There was a pretty big station with large coal sheds and sidings for the coal trucks. The service was good as before Beeching there were many small lines going to all sorts of places in the area. There was also a good service for the children going to and from the Newbury grammar schools. There were also private carriers. Mr. Giles was the carrier. He would take your shopping list to Newbury on a Thursday (Market day) and buy anything for you. They would also take passengers. Mr. Giles was Freda Horwood's father and her grandfather before that was the carrier.
St. Lawrence's St. Saviours Congregational (URC) Wesleyan (now gone. It was where the Squash Club now is) Primitive Methodists and the Mission Hall (opposite Atherton Crescent - Church Army). The Catholics used to meet above Bibi Antiques in Church St. and they also went to Inglewood.
Joan doesn't remember any water pumps along the Bath Road for watering the horses (as are found east of Reading) but there were standpipes in the High Street for laying the dust until the war.
These were only at St. Saviours. Joan couldn't remember any at St. Lawrences. There was no cremation pre-war in the country areas. There were two different vicars at the two different churches. The Rev. Denning at St. Saviours was a great cricketer. He was also chaplain to the Norland Nursery Training College.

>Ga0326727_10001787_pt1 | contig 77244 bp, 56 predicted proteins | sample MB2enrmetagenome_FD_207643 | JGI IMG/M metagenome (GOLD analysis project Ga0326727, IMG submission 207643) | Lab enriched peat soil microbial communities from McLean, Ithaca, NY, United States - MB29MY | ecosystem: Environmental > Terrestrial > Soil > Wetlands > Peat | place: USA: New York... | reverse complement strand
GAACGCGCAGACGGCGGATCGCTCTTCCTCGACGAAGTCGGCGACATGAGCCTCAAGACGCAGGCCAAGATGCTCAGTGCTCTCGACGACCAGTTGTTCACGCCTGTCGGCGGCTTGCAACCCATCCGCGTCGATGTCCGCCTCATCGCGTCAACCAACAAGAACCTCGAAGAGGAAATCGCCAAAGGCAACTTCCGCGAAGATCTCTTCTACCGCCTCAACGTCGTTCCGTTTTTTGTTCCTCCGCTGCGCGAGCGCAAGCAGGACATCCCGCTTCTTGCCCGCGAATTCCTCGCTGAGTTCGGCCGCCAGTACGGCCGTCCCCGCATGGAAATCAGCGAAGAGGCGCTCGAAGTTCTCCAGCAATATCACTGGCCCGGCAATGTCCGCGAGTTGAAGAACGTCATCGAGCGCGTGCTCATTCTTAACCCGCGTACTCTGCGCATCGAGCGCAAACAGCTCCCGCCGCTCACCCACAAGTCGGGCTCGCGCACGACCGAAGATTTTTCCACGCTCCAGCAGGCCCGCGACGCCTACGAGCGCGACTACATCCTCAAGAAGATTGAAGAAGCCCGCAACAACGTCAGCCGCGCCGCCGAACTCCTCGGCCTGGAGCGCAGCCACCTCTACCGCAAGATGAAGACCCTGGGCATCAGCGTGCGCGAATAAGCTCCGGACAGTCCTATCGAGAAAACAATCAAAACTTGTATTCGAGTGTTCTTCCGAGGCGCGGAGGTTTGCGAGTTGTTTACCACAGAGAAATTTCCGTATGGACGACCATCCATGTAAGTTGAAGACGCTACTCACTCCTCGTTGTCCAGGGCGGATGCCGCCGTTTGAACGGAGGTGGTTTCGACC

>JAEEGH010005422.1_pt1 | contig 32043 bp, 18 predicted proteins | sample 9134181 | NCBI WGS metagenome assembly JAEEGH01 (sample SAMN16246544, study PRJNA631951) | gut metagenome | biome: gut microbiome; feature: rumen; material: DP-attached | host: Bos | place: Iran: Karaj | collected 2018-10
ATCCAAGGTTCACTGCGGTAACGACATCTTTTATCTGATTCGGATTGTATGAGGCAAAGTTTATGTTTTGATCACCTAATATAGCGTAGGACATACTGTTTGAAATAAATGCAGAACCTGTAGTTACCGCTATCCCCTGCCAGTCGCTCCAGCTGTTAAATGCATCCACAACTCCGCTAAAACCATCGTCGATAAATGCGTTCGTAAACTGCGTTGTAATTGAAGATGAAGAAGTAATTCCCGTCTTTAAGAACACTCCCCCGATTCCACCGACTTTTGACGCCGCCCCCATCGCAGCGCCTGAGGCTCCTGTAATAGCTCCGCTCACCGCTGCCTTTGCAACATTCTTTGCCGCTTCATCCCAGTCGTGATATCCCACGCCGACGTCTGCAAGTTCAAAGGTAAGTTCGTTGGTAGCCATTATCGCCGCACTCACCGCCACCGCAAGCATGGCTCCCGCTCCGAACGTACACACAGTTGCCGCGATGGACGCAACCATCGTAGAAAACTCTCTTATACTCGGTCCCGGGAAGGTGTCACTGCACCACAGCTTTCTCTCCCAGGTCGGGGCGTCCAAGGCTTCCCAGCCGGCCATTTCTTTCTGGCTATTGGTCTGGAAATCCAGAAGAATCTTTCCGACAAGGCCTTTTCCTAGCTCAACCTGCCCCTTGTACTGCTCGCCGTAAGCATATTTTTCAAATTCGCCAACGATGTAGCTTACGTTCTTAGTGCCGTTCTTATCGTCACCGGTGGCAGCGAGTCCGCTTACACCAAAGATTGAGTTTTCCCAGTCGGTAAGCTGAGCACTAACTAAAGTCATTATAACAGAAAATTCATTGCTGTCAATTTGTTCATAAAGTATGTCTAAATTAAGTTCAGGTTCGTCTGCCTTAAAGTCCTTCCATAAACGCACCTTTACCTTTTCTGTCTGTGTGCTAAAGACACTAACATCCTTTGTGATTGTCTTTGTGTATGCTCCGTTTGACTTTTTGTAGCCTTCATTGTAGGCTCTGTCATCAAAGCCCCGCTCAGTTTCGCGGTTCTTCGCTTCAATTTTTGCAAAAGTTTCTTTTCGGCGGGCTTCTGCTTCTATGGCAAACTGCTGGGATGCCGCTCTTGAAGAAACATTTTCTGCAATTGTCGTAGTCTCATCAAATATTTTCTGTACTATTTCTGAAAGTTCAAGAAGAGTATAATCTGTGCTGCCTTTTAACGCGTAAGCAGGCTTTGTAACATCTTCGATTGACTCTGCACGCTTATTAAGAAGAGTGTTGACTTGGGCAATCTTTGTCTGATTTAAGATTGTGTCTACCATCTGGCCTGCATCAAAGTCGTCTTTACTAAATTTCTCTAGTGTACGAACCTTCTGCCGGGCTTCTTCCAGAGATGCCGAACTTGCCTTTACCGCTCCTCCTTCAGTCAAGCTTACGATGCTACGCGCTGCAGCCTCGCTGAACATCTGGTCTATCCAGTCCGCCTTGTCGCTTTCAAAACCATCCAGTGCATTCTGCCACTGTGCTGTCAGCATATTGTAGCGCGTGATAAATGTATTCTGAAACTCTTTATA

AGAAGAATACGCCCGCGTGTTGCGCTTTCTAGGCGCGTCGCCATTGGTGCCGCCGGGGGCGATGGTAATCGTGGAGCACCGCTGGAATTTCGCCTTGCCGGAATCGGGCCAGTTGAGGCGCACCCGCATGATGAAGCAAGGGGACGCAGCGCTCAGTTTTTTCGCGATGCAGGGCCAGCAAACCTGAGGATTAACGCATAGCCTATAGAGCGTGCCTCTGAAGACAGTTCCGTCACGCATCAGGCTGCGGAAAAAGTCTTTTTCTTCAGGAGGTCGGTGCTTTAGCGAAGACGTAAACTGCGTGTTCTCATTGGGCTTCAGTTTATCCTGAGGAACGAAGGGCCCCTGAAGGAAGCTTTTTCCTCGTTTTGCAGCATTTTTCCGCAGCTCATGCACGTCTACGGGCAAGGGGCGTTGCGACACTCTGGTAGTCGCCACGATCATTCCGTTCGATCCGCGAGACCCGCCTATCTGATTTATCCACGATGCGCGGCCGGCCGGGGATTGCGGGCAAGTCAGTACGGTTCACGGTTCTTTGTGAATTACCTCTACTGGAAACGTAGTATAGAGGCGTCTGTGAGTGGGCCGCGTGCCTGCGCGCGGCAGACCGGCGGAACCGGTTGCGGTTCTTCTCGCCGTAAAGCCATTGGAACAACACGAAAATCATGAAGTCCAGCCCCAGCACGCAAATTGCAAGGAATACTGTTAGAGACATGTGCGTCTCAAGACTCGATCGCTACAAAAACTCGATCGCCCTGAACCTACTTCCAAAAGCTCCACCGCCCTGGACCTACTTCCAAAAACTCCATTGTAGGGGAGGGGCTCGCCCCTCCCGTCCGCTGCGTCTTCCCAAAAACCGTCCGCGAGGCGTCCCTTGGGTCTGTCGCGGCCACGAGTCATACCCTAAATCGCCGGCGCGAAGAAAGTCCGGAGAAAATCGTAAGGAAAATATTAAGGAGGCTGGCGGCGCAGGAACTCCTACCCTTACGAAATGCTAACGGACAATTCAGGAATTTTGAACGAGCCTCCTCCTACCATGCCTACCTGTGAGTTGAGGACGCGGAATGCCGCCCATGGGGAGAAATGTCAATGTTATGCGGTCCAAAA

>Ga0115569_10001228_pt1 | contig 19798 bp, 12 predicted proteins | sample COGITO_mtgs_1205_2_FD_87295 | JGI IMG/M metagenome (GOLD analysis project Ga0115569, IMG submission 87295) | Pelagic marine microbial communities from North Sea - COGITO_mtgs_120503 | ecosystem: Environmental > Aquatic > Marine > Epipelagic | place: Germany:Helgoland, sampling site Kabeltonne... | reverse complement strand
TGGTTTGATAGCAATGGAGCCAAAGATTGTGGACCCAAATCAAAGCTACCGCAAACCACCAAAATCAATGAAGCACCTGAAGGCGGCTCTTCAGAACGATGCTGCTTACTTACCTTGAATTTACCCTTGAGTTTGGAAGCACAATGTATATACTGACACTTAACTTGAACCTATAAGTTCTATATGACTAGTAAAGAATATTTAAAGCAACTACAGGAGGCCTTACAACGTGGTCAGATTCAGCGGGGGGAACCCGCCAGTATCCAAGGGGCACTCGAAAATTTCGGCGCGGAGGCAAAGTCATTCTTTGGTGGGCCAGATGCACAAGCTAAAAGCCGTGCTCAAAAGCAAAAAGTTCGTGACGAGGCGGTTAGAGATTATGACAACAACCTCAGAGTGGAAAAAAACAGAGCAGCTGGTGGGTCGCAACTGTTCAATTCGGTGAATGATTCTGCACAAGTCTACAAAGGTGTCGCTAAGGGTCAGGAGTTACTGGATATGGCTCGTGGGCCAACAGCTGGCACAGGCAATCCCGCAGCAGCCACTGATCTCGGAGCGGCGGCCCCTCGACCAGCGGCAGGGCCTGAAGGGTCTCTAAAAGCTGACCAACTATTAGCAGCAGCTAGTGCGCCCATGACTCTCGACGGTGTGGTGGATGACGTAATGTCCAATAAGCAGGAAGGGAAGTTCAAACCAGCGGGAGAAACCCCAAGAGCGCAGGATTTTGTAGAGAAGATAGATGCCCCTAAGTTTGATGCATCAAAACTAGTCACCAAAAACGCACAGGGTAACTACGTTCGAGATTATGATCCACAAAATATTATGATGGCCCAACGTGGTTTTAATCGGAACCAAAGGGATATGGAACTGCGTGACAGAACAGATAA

Joan remembers the hospital as a functional council workhouse. The children used to walk up to the school in Fairview Road in their workhouse uniform. The men were given the job of chopping wood to make small bundles of kindling wood for everyone's fires. Later the workhouse was turned into a geriatric home.
We used to take large churns of 'Salisbury Beer' - non-alcoholic - similar to ginger beer, to Harvest Festival. Harvest festivals in church were much more elaborate than they are now. On the Monday after there was an auction of all the harvest gifts - largely the people who had given them bought them back again and the proceeds were given to charity - probably the church! Possibly some of the things were taken up to the workhouse. On Tutti Day tobacco was taken up to the workhouse for the men and oranges for the women.
Joan's father was a member. It was formed after the first world war in memory of Gilbert Talbot. At All Hallows by the Tower in London there is a Toc H Chapel, whose well known chaplain for many years was Tubby Clayton. It was a kind of social club for ex-service people. In Hungerford they used to meet at the old library but it ceased to function with the 2nd world war.